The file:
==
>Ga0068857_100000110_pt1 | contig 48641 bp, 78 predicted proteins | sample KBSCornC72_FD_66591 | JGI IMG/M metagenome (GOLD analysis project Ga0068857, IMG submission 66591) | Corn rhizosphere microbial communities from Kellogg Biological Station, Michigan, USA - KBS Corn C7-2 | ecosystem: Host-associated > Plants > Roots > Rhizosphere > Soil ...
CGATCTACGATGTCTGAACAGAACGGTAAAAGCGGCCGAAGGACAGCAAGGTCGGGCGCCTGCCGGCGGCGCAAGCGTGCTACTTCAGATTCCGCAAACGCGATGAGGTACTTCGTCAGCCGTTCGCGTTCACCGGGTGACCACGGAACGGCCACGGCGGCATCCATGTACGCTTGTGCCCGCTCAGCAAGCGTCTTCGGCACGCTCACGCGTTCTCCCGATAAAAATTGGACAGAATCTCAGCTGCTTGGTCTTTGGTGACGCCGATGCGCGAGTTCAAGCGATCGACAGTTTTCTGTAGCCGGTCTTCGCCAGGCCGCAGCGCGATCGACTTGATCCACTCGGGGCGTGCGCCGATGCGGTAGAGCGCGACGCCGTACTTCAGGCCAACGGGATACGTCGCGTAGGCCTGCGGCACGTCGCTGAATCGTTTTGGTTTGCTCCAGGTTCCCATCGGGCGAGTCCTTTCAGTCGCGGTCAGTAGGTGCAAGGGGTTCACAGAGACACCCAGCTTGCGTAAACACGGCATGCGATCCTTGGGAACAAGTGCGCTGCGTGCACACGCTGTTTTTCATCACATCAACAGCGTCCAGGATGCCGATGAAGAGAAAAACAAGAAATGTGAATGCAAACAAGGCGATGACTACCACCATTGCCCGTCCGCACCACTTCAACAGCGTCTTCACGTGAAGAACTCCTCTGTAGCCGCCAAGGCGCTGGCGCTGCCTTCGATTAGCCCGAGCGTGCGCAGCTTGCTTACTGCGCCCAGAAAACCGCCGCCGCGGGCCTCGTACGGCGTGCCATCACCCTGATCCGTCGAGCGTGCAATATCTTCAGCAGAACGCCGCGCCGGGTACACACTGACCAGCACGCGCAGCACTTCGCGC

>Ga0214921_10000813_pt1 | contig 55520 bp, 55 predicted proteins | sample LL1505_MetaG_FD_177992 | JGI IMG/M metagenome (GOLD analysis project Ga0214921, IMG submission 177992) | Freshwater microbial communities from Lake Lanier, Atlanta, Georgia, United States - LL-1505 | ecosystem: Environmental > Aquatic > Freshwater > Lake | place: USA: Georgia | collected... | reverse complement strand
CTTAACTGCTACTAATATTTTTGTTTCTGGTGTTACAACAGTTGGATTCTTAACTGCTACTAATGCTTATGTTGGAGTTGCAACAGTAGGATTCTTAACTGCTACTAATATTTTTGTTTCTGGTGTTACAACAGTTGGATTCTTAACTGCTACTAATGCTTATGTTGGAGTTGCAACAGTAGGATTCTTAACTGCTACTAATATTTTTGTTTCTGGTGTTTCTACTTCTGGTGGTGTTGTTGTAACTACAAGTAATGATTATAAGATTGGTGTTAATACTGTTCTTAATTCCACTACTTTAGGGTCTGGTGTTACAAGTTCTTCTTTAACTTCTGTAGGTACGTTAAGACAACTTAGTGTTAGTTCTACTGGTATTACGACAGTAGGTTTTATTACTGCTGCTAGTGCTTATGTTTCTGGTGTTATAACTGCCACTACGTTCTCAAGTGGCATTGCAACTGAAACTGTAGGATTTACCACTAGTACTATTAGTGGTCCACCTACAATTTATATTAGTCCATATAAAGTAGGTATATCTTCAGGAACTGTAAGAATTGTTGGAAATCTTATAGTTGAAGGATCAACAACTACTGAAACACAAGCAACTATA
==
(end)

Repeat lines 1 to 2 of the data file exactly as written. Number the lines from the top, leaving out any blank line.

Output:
>Ga0068857_100000110_pt1 | contig 48641 bp, 78 predicted proteins | sample KBSCornC72_FD_66591 | JGI IMG/M metagenome (GOLD analysis project Ga0068857, IMG submission 66591) | Corn rhizosphere microbial communities from Kellogg Biological Station, Michigan, USA - KBS Corn C7-2 | ecosystem: Host-associated > Plants > Roots > Rhizosphere > Soil ...
CGATCTACGATGTCTGAACAGAACGGTAAAAGCGGCCGAAGGACAGCAAGGTCGGGCGCCTGCCGGCGGCGCAAGCGTGCTACTTCAGATTCCGCAAACGCGATGAGGTACTTCGTCAGCCGTTCGCGTTCACCGGGTGACCACGGAACGGCCACGGCGGCATCCATGTACGCTTGTGCCCGCTCAGCAAGCGTCTTCGGCACGCTCACGCGTTCTCCCGATAAAAATTGGACAGAATCTCAGCTGCTTGGTCTTTGGTGACGCCGATGCGCGAGTTCAAGCGATCGACAGTTTTCTGTAGCCGGTCTTCGCCAGGCCGCAGCGCGATCGACTTGATCCACTCGGGGCGTGCGCCGATGCGGTAGAGCGCGACGCCGTACTTCAGGCCAACGGGATACGTCGCGTAGGCCTGCGGCACGTCGCTGAATCGTTTTGGTTTGCTCCAGGTTCCCATCGGGCGAGTCCTTTCAGTCGCGGTCAGTAGGTGCAAGGGGTTCACAGAGACACCCAGCTTGCGTAAACACGGCATGCGATCCTTGGGAACAAGTGCGCTGCGTGCACACGCTGTTTTTCATCACATCAACAGCGTCCAGGATGCCGATGAAGAGAAAAACAAGAAATGTGAATGCAAACAAGGCGATGACTACCACCATTGCCCGTCCGCACCACTTCAACAGCGTCTTCACGTGAAGAACTCCTCTGTAGCCGCCAAGGCGCTGGCGCTGCCTTCGATTAGCCCGAGCGTGCGCAGCTTGCTTACTGCGCCCAGAAAACCGCCGCCGCGGGCCTCGTACGGCGTGCCATCACCCTGATCCGTCGAGCGTGCAATATCTTCAGCAGAACGCCGCGCCGGGTACACACTGACCAGCACGCGCAGCACTTCGCGC